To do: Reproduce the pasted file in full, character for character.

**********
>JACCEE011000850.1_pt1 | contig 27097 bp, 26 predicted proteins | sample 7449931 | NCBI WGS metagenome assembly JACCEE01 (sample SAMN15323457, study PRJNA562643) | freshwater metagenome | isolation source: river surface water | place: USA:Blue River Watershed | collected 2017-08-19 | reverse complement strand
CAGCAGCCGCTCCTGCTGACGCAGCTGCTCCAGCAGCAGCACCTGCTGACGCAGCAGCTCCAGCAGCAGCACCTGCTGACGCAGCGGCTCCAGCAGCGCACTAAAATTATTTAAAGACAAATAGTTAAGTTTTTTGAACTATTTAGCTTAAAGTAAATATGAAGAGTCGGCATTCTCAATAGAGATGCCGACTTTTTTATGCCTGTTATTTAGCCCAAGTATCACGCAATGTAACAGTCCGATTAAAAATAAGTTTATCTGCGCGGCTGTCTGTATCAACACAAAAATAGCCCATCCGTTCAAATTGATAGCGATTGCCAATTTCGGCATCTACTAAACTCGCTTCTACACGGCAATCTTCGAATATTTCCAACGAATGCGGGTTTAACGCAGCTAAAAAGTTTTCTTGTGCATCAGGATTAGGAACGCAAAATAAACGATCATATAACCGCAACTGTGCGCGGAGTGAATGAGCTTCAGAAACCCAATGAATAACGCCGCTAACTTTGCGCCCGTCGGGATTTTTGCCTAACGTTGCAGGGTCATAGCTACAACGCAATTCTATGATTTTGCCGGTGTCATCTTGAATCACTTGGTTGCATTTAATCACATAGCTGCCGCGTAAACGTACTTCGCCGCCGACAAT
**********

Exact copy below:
>JACCEE011000850.1_pt1 | contig 27097 bp, 26 predicted proteins | sample 7449931 | NCBI WGS metagenome assembly JACCEE01 (sample SAMN15323457, study PRJNA562643) | freshwater metagenome | isolation source: river surface water | place: USA:Blue River Watershed | collected 2017-08-19 | reverse complement strand
CAGCAGCCGCTCCTGCTGACGCAGCTGCTCCAGCAGCAGCACCTGCTGACGCAGCAGCTCCAGCAGCAGCACCTGCTGACGCAGCGGCTCCAGCAGCGCACTAAAATTATTTAAAGACAAATAGTTAAGTTTTTTGAACTATTTAGCTTAAAGTAAATATGAAGAGTCGGCATTCTCAATAGAGATGCCGACTTTTTTATGCCTGTTATTTAGCCCAAGTATCACGCAATGTAACAGTCCGATTAAAAATAAGTTTATCTGCGCGGCTGTCTGTATCAACACAAAAATAGCCCATCCGTTCAAATTGATAGCGATTGCCAATTTCGGCATCTACTAAACTCGCTTCTACACGGCAATCTTCGAATATTTCCAACGAATGCGGGTTTAACGCAGCTAAAAAGTTTTCTTGTGCATCAGGATTAGGAACGCAAAATAAACGATCATATAACCGCAACTGTGCGCGGAGTGAATGAGCTTCAGAAACCCAATGAATAACGCCGCTAACTTTGCGCCCGTCGGGATTTTTGCCTAACGTTGCAGGGTCATAGCTACAACGCAATTCTATGATTTTGCCGGTGTCATCTTGAATCACTTGGTTGCATTTAATCACATAGCTGCCGCGTAAACGTACTTCGCCGCCGACAAT